The Craftsmanship and Silence of Sir Michael Stoute

It was evidently not enough for some that Sir Michael Stoute, surely one of the greatest trainers to have ever saddled a horse, had just demonstrated his acute equine sense once again by restoring Workforce to his brilliant best to claim a first triumph in the Prix de L’Arc de Triomphe at Longchamps on Sunday. No, the grumble was that he was not prepared to talk about it.

Stoute delayed his entrance to the post-Arc press conference by a good half-hour, so that by the time he arrived, it was almost time to leave to go and saddle his next runner in the Prix de l’Opera. His reluctant and uncommunicative attitude left the Guardian’s racing correspondent, Greg Wood, a little sore on behalf of his readers, complaining that when it comes to communicating with the wider racing public, Stoute ‘could not care less.’

It was a depressing reminder, said Wood, that the attitude that the punters do not matter ‘will always have the upper hand until Stoute and his generation give way for younger, less-blinkered trainers.’ And even if horseracing forced trainers to appear at post-race press conferences, as is mandatory in all American sports, and most of what you might call commercially aware sports on this of the divide, Wood surmised that it would make little difference to Stoute who would either ignore it, a la Sir Alex Ferguson, or simply dead-bat most enquiries away resulting in a futile exercise for all concerned.

Stoute is notoriously reticent when it comes to talking up either his horses or his own achievements, or even reflecting upon them. Maybe he thinks his primary responsibility is to the owners who pay upwards of twenty-five thousand pounds a year per horse to benefit from his wisdom, experience and horse sense. My guess is that Prince Khalid Abdullah, the owner, was ecstatic that his trainer was more concerned with his meticulous preparations than wallowing in the glory of another Classic won. Those who carried a betting slip that returned six times their investment might have been pleased that Stoute’s genius had rewarded them again, too.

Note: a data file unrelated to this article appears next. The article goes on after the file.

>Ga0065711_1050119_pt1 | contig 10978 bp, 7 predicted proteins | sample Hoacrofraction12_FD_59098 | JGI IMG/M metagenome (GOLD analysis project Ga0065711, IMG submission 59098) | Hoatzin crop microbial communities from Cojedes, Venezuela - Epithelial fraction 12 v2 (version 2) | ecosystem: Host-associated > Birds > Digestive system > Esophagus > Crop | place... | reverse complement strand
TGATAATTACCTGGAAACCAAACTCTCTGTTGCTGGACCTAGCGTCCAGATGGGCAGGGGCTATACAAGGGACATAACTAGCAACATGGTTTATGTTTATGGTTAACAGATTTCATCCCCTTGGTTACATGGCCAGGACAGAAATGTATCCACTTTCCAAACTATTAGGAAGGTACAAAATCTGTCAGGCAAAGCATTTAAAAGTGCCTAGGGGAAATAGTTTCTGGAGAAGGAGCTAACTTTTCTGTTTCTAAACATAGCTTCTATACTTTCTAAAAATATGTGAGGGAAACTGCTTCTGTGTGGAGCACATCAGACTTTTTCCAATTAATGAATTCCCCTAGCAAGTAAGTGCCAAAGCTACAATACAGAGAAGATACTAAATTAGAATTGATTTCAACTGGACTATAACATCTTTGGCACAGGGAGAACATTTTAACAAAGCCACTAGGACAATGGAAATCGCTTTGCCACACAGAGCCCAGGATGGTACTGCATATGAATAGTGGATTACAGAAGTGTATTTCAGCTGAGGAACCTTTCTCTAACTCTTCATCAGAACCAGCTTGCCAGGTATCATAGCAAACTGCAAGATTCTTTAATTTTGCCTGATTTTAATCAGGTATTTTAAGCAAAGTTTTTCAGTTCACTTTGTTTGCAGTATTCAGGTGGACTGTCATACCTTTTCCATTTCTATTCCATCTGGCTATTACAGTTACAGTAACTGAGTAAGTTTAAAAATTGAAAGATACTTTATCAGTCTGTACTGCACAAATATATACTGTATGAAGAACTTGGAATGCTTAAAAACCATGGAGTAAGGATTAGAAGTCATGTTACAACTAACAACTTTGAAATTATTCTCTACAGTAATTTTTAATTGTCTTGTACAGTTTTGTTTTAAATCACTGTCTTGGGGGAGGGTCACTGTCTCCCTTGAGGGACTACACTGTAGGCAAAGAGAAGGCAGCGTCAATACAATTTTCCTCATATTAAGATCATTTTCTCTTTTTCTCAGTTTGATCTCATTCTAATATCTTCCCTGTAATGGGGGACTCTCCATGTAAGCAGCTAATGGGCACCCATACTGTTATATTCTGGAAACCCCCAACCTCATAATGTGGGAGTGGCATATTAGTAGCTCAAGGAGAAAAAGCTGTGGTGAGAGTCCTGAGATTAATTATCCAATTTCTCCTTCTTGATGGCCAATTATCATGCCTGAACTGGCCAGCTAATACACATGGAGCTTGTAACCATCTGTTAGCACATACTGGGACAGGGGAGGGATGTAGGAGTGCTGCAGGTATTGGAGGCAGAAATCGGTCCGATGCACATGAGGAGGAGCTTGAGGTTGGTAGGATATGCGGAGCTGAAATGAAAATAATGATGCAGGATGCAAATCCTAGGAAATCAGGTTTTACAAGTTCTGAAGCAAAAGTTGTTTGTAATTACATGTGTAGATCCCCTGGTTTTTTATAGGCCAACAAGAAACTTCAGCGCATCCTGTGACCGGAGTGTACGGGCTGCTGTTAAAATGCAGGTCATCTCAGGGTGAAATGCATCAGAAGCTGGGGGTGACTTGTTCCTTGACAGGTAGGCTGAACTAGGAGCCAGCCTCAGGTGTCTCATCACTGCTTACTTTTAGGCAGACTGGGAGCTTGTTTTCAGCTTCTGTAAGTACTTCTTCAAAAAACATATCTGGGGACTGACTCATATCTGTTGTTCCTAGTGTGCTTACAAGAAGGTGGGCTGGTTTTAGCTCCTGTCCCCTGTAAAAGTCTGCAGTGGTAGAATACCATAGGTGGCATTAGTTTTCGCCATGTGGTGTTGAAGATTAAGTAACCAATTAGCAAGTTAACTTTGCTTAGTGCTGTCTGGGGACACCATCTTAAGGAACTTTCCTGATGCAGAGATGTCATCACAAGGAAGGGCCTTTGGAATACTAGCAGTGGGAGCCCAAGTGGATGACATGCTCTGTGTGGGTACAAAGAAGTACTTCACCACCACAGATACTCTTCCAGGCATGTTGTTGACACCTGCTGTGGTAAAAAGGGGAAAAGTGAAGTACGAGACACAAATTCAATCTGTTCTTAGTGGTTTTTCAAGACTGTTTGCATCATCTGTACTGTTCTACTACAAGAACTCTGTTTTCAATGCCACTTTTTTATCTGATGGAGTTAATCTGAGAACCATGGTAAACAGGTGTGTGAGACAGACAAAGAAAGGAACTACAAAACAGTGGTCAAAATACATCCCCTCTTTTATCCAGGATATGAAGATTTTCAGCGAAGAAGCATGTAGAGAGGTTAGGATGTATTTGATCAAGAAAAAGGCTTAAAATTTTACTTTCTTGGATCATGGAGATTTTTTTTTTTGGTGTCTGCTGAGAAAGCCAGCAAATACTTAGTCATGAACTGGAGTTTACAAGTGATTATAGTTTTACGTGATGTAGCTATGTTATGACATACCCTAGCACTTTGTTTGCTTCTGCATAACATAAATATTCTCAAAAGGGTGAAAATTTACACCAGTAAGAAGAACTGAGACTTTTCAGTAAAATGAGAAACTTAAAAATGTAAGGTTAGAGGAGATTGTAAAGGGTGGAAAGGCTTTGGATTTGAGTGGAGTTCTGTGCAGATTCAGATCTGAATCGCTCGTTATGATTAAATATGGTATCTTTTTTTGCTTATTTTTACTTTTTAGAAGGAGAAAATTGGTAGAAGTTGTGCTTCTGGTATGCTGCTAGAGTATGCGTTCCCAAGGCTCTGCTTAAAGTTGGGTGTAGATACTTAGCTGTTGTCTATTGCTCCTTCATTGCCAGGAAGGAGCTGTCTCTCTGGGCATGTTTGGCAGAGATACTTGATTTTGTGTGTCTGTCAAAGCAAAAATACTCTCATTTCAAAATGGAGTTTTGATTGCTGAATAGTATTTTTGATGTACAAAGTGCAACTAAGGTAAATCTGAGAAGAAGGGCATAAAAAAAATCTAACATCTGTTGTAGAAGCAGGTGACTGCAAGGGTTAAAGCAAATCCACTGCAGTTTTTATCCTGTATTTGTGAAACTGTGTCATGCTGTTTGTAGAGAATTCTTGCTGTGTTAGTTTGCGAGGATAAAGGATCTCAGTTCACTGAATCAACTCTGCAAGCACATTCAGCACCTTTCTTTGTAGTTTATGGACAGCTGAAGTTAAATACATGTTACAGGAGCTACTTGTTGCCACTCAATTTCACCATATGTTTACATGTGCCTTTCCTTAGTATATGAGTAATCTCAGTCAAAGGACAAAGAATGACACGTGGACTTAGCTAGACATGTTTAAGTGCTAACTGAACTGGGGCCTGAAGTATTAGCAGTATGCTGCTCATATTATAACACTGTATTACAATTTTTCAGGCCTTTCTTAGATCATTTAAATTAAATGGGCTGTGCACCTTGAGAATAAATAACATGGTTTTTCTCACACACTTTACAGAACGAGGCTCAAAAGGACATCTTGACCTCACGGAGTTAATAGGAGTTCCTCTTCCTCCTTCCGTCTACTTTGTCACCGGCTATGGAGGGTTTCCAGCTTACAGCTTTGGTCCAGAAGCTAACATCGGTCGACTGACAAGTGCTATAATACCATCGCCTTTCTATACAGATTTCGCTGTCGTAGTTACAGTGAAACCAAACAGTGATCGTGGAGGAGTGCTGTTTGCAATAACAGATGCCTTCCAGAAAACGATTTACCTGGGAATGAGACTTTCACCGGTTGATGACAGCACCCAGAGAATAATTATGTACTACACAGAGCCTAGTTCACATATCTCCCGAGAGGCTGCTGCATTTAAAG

Not that Stoute is deaf to the punters’ needs as highlighted by his pronouncements as to Workforce’s Arc ambitions. Stoute said all along that his Derby winner would run only if he, the trainer, was happy with him. There was no attempt either to put off those wanting an ante-post bet, nor was there any attempt to negligently talk up his horse’s chances. Those who purchased an ante-post ticket did so in the knowledge that, more so than usual, there was risk attached. Three days before the race, Stoute confirmed he would run.

Now, it seems to me that Stoute got things spot on in the build up to the race, both publicly, knowing that he has a responsibility to those whose enjoyment of racing comes in the form of a betting slip (the overwhelming majority), and privately, to those who pay him to get the best out of a horse. He might have thought that once Workforce had made it to the starting gate in pristine condition, his job was done. He would have been right.